Victoria’s police force has not been privatised

AAP FactCheck September 17, 2020

The Statement

A Facebook post claims Victoria’s government has signed on to the Strong Cities Network, resulting in the privatisation of the police force amid anti-lockdown protests and arrests in the state.

The September 9 Facebook post reads: “Dig a little deeper and it becomes obvious as to what’s happening in Victoria. Daniel Andrews has also sold out Victoria to the Strong Cities Network (SCN).”

The post includes a link to the Strong Cities Network website and claims SCN is “the privatisation of a Police Force governed by global NGO’s (sic). And Victoria is the only state in Australia to sign on.”

“Why do you think the Police at Melbourne’s Freedom Day Rally acted like goons, were dressed in black and didn’t have the Australian logo on their uniforms?” it said.

The post also features an image of two police officers standing in front of a police vehicle wearing protective armour and holding guns.

At the time of writing, the post had been viewed more than 15,000 times and shared on more than 2,400 occasions, accumulating more than 900 comments and 700 reactions.

A Facebook post falsely suggesting Victoria Police are privatised
 Victoria Police has not been privatised via the Strong Cities Network, as claimed on social media. 

The Analysis

While Victoria is a member city of the Strong Cities Network, this has no impact on the operations of Victoria Police, which continues to be owned by, and accountable to, Victoria’s government.

The police force had not been privatised nor outsourced, a spokesperson for the Victorian police minister told AAP FactCheck.

The SCN says it is not about diminishing, circumventing, or removing the mandate of local actors and any policies adopted by member cities are based on their own decisions and responsibilities.

The SCN’s lead organisation also told AAP FactCheck it is not connected to any multilateral organisations like the United Nations and does not govern or influence how police forces carry out their duties.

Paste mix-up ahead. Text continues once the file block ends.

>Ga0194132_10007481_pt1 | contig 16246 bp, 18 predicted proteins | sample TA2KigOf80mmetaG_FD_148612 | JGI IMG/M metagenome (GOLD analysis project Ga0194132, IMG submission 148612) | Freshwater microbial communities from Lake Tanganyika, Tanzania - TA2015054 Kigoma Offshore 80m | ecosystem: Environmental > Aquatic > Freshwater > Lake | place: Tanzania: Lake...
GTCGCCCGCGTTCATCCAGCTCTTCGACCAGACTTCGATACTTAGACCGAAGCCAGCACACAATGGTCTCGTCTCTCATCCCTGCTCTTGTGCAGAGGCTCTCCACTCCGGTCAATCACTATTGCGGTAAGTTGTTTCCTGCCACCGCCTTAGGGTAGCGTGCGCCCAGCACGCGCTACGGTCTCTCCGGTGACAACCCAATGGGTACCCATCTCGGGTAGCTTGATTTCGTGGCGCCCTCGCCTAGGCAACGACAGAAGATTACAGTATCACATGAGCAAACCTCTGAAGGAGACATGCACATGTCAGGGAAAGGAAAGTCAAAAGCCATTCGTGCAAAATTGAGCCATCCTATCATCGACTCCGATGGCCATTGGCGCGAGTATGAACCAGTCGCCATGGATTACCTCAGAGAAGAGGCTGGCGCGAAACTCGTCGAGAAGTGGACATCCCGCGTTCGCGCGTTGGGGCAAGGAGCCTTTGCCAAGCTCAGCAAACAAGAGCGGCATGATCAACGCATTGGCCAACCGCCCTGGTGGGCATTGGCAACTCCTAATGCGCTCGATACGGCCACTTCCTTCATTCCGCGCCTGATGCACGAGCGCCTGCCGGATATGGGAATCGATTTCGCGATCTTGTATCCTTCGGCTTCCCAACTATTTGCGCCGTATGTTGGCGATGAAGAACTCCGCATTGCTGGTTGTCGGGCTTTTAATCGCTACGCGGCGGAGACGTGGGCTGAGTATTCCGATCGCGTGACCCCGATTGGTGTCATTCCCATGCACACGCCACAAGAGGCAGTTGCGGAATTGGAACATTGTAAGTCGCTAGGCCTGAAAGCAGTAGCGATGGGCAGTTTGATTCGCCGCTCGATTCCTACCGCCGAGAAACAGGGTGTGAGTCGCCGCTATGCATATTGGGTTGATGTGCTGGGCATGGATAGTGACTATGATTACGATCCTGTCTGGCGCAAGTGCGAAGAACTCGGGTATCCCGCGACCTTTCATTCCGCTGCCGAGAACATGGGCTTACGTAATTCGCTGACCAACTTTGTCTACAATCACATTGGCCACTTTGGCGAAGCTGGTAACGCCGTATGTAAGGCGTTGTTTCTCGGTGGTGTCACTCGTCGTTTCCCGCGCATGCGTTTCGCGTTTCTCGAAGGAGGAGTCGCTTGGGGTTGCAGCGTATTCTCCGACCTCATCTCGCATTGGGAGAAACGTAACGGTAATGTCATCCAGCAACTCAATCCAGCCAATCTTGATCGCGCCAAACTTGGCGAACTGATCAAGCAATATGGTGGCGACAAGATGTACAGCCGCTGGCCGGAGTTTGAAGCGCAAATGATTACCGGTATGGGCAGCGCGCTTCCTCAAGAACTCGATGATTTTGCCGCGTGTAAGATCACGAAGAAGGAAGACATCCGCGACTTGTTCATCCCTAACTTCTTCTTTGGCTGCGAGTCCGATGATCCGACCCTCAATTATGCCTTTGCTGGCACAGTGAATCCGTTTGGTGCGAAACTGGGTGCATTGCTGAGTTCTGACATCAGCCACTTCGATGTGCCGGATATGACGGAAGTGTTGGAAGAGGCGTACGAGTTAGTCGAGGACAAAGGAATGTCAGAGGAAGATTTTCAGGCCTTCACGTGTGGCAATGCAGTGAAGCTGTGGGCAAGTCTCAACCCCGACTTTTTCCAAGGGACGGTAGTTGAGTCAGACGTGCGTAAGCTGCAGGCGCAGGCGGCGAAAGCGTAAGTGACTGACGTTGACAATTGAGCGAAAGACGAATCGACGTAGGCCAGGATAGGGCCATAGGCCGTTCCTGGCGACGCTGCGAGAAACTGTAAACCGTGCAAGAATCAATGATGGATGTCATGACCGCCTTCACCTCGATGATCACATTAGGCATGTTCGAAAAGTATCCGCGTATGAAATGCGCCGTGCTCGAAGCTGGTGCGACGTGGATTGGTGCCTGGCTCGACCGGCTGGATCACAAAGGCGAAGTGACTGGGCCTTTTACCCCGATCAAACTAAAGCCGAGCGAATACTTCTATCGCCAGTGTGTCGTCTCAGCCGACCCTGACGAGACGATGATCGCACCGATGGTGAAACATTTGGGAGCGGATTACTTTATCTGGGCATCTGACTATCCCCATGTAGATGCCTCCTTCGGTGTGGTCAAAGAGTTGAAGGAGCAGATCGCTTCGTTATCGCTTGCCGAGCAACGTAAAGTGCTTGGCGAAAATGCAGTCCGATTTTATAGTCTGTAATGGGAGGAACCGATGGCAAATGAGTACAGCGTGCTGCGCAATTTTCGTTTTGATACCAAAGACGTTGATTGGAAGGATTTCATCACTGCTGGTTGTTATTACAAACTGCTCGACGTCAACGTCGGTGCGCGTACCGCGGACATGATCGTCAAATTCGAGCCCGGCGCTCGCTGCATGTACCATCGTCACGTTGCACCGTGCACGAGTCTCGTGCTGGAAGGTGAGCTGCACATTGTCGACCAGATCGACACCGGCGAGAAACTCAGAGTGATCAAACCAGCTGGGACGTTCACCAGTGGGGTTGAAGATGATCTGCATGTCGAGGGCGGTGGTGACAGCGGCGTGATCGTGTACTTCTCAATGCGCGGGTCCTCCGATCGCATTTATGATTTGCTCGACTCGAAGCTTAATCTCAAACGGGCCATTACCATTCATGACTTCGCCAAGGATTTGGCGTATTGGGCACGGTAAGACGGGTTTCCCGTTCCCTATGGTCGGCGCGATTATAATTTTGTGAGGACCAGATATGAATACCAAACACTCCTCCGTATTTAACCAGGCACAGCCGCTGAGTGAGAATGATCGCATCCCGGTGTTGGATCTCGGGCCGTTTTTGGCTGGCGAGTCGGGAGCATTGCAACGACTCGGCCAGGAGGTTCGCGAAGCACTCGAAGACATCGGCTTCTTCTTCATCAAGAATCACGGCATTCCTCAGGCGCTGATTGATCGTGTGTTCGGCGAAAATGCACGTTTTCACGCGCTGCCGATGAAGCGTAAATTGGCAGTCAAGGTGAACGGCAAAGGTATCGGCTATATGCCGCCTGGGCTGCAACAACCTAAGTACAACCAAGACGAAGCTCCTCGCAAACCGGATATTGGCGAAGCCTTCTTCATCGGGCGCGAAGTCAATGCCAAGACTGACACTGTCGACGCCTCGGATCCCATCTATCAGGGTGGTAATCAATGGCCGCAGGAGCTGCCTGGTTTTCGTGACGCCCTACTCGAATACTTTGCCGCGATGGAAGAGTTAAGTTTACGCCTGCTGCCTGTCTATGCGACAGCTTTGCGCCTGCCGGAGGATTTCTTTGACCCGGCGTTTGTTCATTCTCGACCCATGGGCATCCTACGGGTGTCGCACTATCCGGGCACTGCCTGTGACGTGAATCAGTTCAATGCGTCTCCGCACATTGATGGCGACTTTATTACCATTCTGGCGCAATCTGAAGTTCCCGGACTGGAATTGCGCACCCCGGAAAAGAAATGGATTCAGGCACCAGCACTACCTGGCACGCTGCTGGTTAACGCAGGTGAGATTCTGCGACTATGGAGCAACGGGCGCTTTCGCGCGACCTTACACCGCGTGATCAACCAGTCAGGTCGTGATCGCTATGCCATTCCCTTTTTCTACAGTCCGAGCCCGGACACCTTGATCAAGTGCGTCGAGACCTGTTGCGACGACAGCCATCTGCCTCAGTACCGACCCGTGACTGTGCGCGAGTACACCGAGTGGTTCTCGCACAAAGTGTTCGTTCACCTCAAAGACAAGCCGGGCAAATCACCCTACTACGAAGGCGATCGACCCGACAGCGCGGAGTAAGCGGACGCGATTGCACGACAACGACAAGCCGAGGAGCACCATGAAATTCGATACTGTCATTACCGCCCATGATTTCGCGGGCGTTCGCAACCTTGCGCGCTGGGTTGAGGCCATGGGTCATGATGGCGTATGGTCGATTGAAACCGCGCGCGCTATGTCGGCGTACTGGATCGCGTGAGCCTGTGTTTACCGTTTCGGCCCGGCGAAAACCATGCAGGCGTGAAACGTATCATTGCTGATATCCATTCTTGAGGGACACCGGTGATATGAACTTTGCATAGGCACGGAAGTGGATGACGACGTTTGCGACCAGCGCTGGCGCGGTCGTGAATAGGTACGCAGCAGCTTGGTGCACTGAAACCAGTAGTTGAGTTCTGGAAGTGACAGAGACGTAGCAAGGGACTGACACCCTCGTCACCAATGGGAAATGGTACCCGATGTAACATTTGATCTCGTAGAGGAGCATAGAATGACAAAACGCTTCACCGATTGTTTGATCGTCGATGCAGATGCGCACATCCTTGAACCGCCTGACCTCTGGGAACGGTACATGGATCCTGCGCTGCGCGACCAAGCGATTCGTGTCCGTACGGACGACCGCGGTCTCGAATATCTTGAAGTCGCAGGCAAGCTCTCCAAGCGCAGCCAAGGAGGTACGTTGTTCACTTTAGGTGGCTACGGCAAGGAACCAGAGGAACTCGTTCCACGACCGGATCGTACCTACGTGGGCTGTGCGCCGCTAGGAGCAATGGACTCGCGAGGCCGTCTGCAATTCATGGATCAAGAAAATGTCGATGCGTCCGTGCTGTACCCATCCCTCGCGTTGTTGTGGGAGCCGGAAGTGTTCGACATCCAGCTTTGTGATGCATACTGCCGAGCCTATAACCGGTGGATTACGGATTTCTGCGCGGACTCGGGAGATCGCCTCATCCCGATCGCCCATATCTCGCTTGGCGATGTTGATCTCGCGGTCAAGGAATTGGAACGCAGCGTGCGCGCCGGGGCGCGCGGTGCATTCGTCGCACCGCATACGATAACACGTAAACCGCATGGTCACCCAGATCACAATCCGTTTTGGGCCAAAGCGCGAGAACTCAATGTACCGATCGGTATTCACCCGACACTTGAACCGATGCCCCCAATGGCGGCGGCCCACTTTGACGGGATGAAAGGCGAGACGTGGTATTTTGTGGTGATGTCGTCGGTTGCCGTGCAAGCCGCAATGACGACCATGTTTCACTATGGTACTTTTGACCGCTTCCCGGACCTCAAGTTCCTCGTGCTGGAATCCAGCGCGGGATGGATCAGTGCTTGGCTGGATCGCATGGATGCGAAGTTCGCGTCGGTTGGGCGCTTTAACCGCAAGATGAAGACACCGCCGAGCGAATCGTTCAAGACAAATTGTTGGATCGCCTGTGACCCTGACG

Multiple anti-lockdown “Freedom Day” protests have taken place across Melbourne with residents pushing back against the state’s COVID-19 lockdown restrictions.

The demonstrations resulted in many protesters being arrested and fined by Victoria Police, with the post saying officers had “acted like goons, were dressed in black and didn’t have the Australian logo on their uniforms”. The statement was made in support of its claim the force had been privatised and was being governed by global NGOs.

The Strong Cities Network (SCN) is a global group of policy leaders who collaborate to reduce extremism, hate and violence in local communities by sharing experiences and expert training.

The state of Victoria is the only Australian territory listed among the group’s 140-member network.

In a document titled Strong Cities Network: Myth-busting, the network said it “does NOT force its members to highlight, endorse, or accept existing countering violent extremism policies”.

“The Strong Cities Network is only a network – the policies that members accept are their own decisions and responsibilities … Members only sign up to principles that protect the rights and civil liberties of their communities – and nothing more,” it said.

“The Strong Cities Network is NOT about diminishing, circumventing, or removing the mandate of local actors.”

The SCN is led by independent UK-based think tank the Institute for Strategic Dialogue (ISD), which is dedicated to understanding and coming up with real-world solutions to the issue of polarisation, hate and extremism, according to its website.

“Membership of the SCN is designed to help city leaders talk to one another across international borders and ensure all public services can draw on their peers’ experiences in how to build resilient communities,” an ISD spokesperson told AAP FactCheck via email.

“SCN initiatives are not led by police, nor do they in any way govern or influence how cities or local governments, including local police forces, carry out their duties.”

The Victoria Police annual report states it is a “wholly owned and controlled entity of the state of Victoria”. The report adds it is governed by the Victoria Police Act 2013 and answers to the minister for police and emergency services.

Victoria’s Department of Justice and Emergency Services rejected the central claim of the post.

“Victoria Police has not been privatised under Victoria’s membership to the Strong Cities Network,” a spokesperson for the department said.

Victoria Police officers in riot gear
 Victoria Police made a series of arrests at anti-lockdown Freedom Day rallies in Melbourne. 

The Verdict

AAP FactCheck found the Facebook post to be false. Victoria Police has not been privatised and is not governed by global NGOs.

Victoria has signed up to the Strong Cities Network, but the main aim of the network is to generate new ways to tackle violent extremism.

The state’s police force remains under the control of the Victorian Government.

False – The primary claim in this Facebook post is inaccurate.

Updated: September 18 2020 at 18.11 AEST to reinstate dropped word (“organisation”) in 4th paragraph of analysis.

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